Rough seas hit ship rescue in Bering Sea

ANCHORAGE, Alaska — A cargo ship that broke down in Alaska's Aleutian Islands while carrying canola seeds and nearly a half-million gallons of fuel oil continued its slow journey to a safe harbor Sunday as a tug boat pulled it through rough seas and up to 25-foot waves.

The 738-foot Golden Seas with 20 crew members aboard was expected to reach Dutch Harbor, 275 miles away, sometime Tuesday.

Coast Guard Chief Petty Officer Dana Warr said the tug boat captain decided to take a longer route south of the island chain where seas were somewhat less rough. The course change was expected to add about 20 to 30 hours to the trip.

The 18,000-horsepower Tor Viking II began its tow of the cargo ship late Saturday, a few hours after they rendezvoused in the Bering Sea, about 45 miles north of Atka Island.

Warr said Sunday evening the vessels were dealing with waves between 20 and 25 feet, despite predictions that the rough seas would abate.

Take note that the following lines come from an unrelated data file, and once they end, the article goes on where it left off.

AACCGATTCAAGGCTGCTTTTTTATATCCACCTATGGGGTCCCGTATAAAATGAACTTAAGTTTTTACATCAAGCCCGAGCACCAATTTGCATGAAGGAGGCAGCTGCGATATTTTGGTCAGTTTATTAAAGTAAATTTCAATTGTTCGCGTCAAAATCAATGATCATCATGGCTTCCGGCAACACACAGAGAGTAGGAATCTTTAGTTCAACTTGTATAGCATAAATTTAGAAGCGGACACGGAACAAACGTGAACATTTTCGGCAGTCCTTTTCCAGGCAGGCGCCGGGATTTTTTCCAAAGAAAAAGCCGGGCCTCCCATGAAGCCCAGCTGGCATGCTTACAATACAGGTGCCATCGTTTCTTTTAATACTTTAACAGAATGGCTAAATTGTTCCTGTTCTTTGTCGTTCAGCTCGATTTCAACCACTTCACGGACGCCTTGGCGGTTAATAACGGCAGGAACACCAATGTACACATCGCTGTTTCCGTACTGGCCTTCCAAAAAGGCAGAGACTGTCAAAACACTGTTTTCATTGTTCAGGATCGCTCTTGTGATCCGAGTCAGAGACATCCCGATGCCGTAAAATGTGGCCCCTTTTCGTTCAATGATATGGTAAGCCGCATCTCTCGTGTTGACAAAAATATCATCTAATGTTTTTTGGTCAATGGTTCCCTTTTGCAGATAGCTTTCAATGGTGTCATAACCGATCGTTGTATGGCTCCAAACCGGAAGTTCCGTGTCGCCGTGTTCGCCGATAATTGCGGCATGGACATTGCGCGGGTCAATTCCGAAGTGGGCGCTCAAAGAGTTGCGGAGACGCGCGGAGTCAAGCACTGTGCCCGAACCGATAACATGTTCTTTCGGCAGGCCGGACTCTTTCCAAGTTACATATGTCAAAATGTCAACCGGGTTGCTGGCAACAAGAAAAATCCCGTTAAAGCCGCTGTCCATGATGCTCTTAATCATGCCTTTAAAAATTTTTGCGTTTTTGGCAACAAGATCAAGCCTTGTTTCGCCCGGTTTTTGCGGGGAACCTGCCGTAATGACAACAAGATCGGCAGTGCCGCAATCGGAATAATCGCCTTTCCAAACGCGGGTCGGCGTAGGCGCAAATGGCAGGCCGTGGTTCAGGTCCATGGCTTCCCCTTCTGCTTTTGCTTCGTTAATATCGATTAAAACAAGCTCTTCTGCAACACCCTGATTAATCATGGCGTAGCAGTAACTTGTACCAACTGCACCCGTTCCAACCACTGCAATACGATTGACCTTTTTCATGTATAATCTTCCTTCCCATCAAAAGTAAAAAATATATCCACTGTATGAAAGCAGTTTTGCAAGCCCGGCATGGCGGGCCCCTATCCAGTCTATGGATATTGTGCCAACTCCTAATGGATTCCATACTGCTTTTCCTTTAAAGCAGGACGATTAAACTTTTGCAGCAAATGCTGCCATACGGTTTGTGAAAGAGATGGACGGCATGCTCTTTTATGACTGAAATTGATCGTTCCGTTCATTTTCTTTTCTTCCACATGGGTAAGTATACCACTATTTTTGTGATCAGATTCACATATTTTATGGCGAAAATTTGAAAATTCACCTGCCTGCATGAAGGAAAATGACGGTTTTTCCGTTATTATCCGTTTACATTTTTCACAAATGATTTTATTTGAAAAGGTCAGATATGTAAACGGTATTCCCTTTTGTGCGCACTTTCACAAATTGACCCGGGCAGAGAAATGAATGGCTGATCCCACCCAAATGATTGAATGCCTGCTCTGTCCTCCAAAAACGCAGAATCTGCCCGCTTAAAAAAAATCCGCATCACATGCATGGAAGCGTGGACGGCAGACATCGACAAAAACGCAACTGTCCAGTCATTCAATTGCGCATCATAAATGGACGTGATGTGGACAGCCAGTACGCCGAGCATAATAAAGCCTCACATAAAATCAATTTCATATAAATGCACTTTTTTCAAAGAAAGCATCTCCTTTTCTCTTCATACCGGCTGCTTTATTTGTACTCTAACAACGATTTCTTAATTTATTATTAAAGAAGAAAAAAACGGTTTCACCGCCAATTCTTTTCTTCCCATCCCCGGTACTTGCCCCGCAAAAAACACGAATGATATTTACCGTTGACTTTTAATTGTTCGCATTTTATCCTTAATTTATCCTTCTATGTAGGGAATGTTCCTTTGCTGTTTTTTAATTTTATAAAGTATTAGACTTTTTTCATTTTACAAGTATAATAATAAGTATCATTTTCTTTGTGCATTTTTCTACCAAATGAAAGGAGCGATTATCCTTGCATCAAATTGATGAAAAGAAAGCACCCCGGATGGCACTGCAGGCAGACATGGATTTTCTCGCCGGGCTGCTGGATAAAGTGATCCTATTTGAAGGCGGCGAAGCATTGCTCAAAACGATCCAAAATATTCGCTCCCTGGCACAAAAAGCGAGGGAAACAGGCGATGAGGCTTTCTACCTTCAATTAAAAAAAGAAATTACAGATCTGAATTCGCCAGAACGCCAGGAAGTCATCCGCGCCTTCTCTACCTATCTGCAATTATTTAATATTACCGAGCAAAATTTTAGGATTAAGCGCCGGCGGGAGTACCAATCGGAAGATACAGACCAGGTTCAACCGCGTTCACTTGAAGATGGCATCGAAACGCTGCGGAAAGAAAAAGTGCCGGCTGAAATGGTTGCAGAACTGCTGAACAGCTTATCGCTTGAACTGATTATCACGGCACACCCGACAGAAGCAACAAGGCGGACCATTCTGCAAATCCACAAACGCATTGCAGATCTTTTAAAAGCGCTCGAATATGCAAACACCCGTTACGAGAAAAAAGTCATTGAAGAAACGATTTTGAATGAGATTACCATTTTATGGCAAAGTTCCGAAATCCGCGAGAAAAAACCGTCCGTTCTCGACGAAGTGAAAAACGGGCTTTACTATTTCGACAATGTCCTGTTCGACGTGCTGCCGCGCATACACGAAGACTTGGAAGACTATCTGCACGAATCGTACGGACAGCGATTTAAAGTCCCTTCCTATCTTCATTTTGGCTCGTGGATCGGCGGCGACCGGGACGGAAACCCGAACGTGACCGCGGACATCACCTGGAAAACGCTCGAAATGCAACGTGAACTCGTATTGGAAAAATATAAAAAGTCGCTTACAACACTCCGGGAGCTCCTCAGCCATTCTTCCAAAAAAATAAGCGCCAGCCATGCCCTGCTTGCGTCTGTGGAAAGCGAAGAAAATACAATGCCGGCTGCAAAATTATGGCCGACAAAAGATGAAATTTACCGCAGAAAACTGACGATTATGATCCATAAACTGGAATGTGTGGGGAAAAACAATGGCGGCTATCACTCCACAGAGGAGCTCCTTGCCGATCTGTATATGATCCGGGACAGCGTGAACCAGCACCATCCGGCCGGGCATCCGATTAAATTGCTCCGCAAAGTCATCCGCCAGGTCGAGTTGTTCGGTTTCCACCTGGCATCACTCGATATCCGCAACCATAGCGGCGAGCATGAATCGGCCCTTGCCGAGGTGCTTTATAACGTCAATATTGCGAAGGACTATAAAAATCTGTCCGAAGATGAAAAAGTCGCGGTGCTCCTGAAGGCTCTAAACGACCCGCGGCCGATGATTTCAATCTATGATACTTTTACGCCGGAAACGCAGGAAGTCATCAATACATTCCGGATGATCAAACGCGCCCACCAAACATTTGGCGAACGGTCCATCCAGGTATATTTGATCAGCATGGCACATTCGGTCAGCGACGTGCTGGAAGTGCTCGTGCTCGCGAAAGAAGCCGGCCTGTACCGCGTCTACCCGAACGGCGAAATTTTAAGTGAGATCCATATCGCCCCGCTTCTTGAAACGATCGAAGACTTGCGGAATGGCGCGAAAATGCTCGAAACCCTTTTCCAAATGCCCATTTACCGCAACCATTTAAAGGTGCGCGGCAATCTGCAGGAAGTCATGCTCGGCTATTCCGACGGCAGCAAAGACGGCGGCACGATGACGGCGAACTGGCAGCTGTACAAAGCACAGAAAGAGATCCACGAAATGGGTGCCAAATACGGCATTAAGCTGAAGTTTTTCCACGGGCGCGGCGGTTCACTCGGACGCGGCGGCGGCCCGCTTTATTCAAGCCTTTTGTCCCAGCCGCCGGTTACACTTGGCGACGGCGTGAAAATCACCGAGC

"We thought it would diminish more than it has," Warr said.

The towing operation involved attaching a 2,400-foot line from the towing vessel to the ship. The long line was helping absorb the shock of the waves hitting the vessel as it was being towed, he said.

Once the ship reaches Dutch Harbor, two tugs will help maneuver it into Captain's Bay, where it will anchor and undergo repairs.

The ship developed engine trouble in strong winds and rough seas Friday that caused it to drift toward Atka Island, about 1,300 miles southwest of Anchorage.

Responders said the vessel, which is managed by Allseas Marine, based in Athens, Greece, lost its turbo charger. That left it without enough power to overcome 29-foot seas and winds blowing at 45 mph.

Petty Officer David Mosley said the Liberia-flagged ship is carrying more than 457,500 gallons of fuel oil, nearly 12,000 gallons of diesel fuel and 10,000 gallons of lube oil.

The ship is en route from Vancouver, Canada, to the United Arab Emirates, the Coast Guard said.

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